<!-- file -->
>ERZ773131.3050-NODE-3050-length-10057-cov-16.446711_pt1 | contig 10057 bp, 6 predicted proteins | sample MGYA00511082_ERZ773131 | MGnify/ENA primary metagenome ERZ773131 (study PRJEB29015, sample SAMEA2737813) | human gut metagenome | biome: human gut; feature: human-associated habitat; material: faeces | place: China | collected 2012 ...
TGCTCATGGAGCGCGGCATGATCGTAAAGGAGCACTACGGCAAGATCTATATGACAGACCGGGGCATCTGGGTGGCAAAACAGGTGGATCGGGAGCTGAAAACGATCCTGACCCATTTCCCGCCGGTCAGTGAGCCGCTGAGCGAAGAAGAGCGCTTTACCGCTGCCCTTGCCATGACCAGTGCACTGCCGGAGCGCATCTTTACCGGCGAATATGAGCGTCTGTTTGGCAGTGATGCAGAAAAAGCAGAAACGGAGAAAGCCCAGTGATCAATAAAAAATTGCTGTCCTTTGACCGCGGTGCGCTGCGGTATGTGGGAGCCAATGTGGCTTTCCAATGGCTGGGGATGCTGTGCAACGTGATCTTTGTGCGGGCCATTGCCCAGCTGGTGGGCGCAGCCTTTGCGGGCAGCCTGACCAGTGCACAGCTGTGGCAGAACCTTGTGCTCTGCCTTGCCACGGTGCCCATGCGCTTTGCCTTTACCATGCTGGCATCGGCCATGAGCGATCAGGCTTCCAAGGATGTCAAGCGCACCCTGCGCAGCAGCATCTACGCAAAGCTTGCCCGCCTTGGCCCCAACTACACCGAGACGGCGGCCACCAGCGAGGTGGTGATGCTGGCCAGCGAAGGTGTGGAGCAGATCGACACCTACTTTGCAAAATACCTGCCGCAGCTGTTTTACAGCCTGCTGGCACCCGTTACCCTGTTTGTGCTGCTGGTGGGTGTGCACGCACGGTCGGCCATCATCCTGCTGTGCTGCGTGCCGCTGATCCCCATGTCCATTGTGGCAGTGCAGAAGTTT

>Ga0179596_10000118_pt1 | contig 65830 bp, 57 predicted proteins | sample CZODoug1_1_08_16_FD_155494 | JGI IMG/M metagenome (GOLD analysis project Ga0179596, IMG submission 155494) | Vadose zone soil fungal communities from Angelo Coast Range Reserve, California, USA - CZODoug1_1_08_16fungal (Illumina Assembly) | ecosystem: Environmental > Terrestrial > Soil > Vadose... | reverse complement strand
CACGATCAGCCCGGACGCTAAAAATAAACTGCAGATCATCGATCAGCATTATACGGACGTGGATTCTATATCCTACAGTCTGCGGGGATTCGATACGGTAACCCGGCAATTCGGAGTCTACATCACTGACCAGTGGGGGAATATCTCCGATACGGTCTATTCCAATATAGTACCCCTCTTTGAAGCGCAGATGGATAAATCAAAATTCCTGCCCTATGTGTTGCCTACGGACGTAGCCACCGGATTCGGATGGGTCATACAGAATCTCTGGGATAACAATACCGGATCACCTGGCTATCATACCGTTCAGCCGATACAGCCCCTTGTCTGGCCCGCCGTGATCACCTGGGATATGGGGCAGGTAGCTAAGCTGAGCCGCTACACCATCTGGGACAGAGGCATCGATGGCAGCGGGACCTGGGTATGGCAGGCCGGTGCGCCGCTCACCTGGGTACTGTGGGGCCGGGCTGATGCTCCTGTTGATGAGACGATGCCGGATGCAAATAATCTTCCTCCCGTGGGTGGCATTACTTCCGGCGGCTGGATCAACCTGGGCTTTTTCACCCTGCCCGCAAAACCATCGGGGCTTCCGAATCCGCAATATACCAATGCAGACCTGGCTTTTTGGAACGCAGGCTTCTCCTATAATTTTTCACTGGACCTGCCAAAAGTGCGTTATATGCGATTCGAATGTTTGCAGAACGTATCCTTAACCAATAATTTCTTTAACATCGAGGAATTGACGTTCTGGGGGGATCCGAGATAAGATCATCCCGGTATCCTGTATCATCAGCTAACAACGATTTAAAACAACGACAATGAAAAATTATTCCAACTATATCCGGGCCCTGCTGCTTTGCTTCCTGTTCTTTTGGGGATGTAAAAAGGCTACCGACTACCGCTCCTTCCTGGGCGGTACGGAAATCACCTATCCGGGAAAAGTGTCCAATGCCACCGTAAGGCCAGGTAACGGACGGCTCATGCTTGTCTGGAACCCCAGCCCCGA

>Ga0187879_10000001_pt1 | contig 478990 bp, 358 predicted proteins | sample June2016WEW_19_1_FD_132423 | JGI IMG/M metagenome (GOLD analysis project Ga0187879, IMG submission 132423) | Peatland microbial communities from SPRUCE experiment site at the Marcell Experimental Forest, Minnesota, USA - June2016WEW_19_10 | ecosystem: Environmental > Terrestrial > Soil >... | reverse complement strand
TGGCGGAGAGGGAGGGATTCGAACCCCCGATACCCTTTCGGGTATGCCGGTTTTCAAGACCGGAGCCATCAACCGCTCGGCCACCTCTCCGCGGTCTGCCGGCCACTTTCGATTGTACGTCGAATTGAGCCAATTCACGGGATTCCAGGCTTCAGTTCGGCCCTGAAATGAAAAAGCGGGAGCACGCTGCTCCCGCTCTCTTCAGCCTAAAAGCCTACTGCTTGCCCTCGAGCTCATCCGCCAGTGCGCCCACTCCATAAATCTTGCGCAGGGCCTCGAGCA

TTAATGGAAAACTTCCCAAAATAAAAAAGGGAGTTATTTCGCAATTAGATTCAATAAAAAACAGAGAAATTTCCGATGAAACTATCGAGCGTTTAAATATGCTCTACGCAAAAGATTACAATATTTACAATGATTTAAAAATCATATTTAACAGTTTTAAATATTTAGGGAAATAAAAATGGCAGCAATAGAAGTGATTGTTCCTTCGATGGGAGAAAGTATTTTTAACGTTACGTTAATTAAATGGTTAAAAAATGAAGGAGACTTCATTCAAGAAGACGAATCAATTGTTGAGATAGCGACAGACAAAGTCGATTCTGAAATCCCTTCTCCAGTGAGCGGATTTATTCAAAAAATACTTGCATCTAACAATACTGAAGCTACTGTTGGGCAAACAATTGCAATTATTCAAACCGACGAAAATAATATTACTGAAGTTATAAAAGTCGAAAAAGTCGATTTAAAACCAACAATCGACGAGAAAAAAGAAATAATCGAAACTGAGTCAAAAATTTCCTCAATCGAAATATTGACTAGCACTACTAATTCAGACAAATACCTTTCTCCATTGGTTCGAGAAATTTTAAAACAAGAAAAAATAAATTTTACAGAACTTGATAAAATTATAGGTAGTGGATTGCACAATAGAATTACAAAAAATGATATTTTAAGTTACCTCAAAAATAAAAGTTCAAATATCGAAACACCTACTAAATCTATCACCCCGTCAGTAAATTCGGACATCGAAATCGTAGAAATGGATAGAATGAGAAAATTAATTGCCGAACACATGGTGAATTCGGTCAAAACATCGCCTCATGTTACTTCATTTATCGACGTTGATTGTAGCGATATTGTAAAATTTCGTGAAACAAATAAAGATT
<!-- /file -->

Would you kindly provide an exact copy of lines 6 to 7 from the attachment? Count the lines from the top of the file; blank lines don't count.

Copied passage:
TGGCGGAGAGGGAGGGATTCGAACCCCCGATACCCTTTCGGGTATGCCGGTTTTCAAGACCGGAGCCATCAACCGCTCGGCCACCTCTCCGCGGTCTGCCGGCCACTTTCGATTGTACGTCGAATTGAGCCAATTCACGGGATTCCAGGCTTCAGTTCGGCCCTGAAATGAAAAAGCGGGAGCACGCTGCTCCCGCTCTCTTCAGCCTAAAAGCCTACTGCTTGCCCTCGAGCTCATCCGCCAGTGCGCCCACTCCATAAATCTTGCGCAGGGCCTCGAGCA

TTAATGGAAAACTTCCCAAAATAAAAAAGGGAGTTATTTCGCAATTAGATTCAATAAAAAACAGAGAAATTTCCGATGAAACTATCGAGCGTTTAAATATGCTCTACGCAAAAGATTACAATATTTACAATGATTTAAAAATCATATTTAACAGTTTTAAATATTTAGGGAAATAAAAATGGCAGCAATAGAAGTGATTGTTCCTTCGATGGGAGAAAGTATTTTTAACGTTACGTTAATTAAATGGTTAAAAAATGAAGGAGACTTCATTCAAGAAGACGAATCAATTGTTGAGATAGCGACAGACAAAGTCGATTCTGAAATCCCTTCTCCAGTGAGCGGATTTATTCAAAAAATACTTGCATCTAACAATACTGAAGCTACTGTTGGGCAAACAATTGCAATTATTCAAACCGACGAAAATAATATTACTGAAGTTATAAAAGTCGAAAAAGTCGATTTAAAACCAACAATCGACGAGAAAAAAGAAATAATCGAAACTGAGTCAAAAATTTCCTCAATCGAAATATTGACTAGCACTACTAATTCAGACAAATACCTTTCTCCATTGGTTCGAGAAATTTTAAAACAAGAAAAAATAAATTTTACAGAACTTGATAAAATTATAGGTAGTGGATTGCACAATAGAATTACAAAAAATGATATTTTAAGTTACCTCAAAAATAAAAGTTCAAATATCGAAACACCTACTAAATCTATCACCCCGTCAGTAAATTCGGACATCGAAATCGTAGAAATGGATAGAATGAGAAAATTAATTGCCGAACACATGGTGAATTCGGTCAAAACATCGCCTCATGTTACTTCATTTATCGACGTTGATTGTAGCGATATTGTAAAATTTCGTGAAACAAATAAAGATT